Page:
By: Carol Robbins
November 18, 2011
by Sabine Meijers / iJHF, November 2011
On Monday the 14th of November, the international Jazz Harp Foundation has taken a 1,5 day trip from Rotterdam to London to visit the performance of the Billy Childs Chamber Jazz Ensemble at Ronnie Scott’s during the London Jazz Festival. The ensemble visits Europe for a tour that also takes them to Vienna, Switzerland, Lithuania and the illustrious Duc des Lombards in Paris. Ronnie Scott’s was (even on a Monday!) completely sold out.
The Billy Childs Ensemble — with pianist Childs, guitarist Larry Koonse, bassist Hamilton Price, harpist Carol Robbins, saxophonist Tim Garland and drummer Brian Blade, presented works from Childs’ Grammy-nominated album ‘Lyric, Jazz Chamber Music No.1’ and ‘Autumn: In Moving Pictures’.
Very unique in this line-up is the harp. Although ‘unique’ might not be the right term, because the harp takes to Child’s musical vocabulary like a duck to water. Childs’ compositional style is to be described as contemporary impressionism. Will Friedwald from Wall Street Journal rightfully stated: ‘It’s impossible to tell where the jazz ends and the classical music begins’. It is jazz and improvisation but it is also composed music, both styles in free interchange to each other.
For a classically trained harpist-listener it is almost impossible not to think of Debussy or Ravel when listening to this concert. Childs’ arrangements are colourful, with sometimes chordal melodies and brilliant passages. It is said that Debussy embraced the idea of ‘musicalization’ of poetry and that one of his main influences was the famous poet Stéphane Mallarmé. On Billy Child’s influences the weblog ‘Jazz Express’ quotes: ‘“The compositional process that I use — and ultimately, what inspires me — depends on the composition, or rather, the intent of the composition. Sometimes I find it necessary to look inward, in order to express some sort of inner darkness or deeply buried emotion. Sometimes it’s the external world that inspires me — things in nature. Trying to recreate a beautiful natural scenario in music, just as French Impressionism does.’
As in Childs’ re-composition (you can hardly call it an arrangement) of Bill Evans’ ‘Waltz for Debby’ he was inspired by the seasonal changes of color in rural upstate New York. The piece starts off with a solo harp introduction; a beautiful prelude that blends impressionism with modern jazz before the piano takes over to finish the chorus and introduce the other members of the Jazz Ensemble. It’s probably also this way of re-composing that made an ensemble with that many stringed instruments (piano, guitar, bass, harp) work. It was our main question when going to this concert, how it would work to have that many strings in a Jazz Ensemble? One of the main reasons was that Billy Childs laid down a very keen chosen tapestry of composed and improvised music in interchange with each other, complemented with creating space for each musician to stand out in their own improvisations.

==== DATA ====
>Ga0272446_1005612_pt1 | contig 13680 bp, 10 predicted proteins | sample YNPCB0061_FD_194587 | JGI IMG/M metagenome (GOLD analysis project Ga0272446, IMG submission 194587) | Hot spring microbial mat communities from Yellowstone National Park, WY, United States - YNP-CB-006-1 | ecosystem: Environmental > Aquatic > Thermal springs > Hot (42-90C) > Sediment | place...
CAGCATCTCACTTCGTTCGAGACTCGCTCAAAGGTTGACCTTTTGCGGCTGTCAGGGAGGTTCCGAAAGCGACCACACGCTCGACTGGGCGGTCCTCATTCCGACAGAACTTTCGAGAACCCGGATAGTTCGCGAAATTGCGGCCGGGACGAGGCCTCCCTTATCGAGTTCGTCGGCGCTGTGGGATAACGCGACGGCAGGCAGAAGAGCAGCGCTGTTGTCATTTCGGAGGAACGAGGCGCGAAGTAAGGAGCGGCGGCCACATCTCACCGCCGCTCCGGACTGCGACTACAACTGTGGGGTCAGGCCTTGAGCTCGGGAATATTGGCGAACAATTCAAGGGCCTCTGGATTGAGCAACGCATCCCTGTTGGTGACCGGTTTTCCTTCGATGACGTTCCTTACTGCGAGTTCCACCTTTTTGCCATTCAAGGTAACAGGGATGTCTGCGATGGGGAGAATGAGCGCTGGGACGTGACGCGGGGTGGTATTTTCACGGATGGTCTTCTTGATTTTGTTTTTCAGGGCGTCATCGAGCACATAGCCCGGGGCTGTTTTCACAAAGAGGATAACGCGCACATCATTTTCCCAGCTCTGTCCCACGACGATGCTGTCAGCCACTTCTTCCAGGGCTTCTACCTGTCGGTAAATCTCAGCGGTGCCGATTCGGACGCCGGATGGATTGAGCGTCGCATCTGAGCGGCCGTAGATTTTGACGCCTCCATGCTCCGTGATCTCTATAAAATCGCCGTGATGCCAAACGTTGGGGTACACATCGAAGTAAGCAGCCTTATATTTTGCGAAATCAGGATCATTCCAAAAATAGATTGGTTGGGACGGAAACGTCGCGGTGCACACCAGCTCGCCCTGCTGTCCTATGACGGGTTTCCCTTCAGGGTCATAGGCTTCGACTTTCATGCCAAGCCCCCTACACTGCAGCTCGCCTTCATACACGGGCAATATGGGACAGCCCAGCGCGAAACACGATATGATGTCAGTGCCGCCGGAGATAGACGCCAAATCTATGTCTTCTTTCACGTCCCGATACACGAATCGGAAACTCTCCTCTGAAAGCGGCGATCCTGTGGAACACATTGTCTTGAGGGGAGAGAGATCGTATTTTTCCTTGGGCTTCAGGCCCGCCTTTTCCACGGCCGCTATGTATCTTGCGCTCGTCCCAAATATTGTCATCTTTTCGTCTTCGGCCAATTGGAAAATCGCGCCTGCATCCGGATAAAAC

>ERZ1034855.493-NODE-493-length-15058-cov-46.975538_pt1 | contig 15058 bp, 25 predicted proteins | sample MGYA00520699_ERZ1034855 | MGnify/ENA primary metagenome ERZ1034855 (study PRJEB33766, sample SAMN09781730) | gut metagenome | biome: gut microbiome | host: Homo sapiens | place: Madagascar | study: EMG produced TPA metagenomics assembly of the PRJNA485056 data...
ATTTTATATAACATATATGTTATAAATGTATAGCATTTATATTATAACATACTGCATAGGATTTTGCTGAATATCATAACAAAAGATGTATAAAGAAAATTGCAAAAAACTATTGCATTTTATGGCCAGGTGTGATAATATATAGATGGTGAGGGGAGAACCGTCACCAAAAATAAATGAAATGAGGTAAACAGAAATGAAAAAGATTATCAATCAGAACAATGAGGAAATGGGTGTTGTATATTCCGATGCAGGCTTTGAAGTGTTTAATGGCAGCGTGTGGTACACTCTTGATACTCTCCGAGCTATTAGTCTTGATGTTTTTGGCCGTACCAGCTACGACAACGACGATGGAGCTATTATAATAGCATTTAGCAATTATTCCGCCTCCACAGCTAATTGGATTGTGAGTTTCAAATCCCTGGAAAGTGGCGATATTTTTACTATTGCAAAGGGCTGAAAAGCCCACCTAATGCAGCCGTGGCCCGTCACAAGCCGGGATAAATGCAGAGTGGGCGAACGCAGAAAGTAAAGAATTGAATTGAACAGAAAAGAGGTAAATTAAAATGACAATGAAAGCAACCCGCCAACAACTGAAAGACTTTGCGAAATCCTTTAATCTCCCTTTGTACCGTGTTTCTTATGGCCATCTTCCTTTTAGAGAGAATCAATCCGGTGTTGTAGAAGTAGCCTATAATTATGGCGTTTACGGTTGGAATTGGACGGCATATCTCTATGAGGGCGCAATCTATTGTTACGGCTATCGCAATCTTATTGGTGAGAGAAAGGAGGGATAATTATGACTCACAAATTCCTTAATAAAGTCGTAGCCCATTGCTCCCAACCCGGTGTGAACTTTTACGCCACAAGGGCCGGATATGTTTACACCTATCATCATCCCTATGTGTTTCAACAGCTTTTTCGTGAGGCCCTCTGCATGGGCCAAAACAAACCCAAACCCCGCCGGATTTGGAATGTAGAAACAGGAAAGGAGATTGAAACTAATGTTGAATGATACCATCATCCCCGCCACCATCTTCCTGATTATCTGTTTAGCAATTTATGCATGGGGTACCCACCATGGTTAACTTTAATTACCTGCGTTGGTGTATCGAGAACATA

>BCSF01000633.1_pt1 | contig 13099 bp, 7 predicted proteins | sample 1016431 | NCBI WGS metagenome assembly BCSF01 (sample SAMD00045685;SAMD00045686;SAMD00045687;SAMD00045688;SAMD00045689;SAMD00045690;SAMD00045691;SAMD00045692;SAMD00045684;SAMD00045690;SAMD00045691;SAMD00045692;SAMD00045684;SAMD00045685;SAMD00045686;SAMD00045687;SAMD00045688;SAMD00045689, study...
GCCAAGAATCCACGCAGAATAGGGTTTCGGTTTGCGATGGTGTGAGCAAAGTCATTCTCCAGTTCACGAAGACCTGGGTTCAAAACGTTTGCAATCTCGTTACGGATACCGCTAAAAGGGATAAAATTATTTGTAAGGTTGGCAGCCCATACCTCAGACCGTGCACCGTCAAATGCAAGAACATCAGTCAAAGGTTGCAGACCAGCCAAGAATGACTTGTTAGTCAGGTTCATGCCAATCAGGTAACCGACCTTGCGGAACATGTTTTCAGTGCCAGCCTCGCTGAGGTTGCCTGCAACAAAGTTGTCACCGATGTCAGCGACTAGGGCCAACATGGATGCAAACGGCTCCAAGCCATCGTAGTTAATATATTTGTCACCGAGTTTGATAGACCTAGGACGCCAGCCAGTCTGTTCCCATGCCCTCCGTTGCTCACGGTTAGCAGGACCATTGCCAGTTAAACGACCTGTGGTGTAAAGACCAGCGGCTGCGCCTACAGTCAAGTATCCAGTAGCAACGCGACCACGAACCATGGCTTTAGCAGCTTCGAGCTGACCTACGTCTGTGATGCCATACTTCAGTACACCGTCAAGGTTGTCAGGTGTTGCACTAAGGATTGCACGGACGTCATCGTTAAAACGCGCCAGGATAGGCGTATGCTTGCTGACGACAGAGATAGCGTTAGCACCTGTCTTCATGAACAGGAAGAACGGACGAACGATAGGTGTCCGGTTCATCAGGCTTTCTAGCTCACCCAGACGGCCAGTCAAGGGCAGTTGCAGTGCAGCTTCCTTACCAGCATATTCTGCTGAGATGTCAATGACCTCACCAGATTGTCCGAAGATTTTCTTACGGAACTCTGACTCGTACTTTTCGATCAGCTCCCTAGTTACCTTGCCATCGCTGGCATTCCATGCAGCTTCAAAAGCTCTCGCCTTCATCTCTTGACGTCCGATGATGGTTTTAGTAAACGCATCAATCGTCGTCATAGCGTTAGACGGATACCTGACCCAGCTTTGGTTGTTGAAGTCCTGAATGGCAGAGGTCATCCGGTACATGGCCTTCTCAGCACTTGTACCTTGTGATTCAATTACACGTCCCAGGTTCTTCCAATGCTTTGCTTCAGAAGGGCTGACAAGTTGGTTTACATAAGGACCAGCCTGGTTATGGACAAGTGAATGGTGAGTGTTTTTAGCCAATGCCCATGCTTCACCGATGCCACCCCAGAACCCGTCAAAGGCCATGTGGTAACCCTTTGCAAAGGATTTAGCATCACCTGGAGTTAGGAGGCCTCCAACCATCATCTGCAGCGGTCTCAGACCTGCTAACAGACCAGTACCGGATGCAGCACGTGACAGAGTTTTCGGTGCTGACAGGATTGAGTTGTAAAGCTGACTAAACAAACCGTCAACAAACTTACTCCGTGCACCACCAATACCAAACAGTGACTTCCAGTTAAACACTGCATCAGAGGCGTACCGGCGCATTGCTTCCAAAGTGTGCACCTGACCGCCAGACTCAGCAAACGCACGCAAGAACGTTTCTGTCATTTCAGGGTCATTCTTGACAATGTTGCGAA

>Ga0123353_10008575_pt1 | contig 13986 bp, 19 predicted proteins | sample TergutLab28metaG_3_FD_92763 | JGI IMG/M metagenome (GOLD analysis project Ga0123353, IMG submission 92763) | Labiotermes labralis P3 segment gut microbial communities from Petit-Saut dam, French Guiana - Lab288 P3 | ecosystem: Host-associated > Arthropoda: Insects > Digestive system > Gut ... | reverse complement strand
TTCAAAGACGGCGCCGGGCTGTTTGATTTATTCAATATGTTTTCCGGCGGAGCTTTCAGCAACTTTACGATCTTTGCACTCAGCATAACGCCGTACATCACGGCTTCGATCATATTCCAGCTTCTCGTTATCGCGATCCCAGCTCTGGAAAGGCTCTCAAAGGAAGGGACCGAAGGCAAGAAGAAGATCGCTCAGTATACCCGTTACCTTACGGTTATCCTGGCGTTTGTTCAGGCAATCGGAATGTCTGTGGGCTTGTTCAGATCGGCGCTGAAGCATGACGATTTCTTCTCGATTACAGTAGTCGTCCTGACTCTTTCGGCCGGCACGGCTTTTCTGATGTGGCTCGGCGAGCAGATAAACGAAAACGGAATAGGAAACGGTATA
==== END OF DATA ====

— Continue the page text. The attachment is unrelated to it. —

Childs also plays with classical music, like Fauré’s Pavane. If you think the performance of this warhorse is devoted only to Faure’s haunting Spanish dance, you’ll be mistaken. Here’s where brilliant and flowing passages come in. Although sometimes the haunting theme is slightly revealed, the next moment you feel like being in the middle of the most beautiful forest with all the magnificent colours that autumn brings. While sitting in Ronnie Scott’s I could alsmost litteray feel the rain softly dripping through the leaves.
In classical performance we often hear the mistake of interpreting this Pavane with a heavy romanticism feel, but Fauré himself tended to play it more briskly and no slower than 100 (beats per minute) to the quarter note. It is as conductor Sir Adrian Boult said ‘clearly a piece of light-hearted chaffing between the dancers’. I think Fauré would have been as happy as a clam with Childs’ interpretation.
Before intermission, we wished we would have heard more from the harp, but it is as Carol Robbins said: ‘you never know in advance where he’s going to’. Luckily after the intermission the role of the harp changed significantly and was put more in the spotlight, with some beautiful preludes and improvisations. And, last but not least, for the harpist-listeners who have a weak heart for the traditional tunes of the British Isles, yes, we also got that one! And this version of Billy Childs is even nominated for Best Instrumental Arrangement at the Grammy’s! Pleasant and gentle harp solos in duet with arpeggios on the piano make Billy’s ‘Scarborough Fair’ a tastefull treat at this wonderfull evening at Ronnie Scott’s.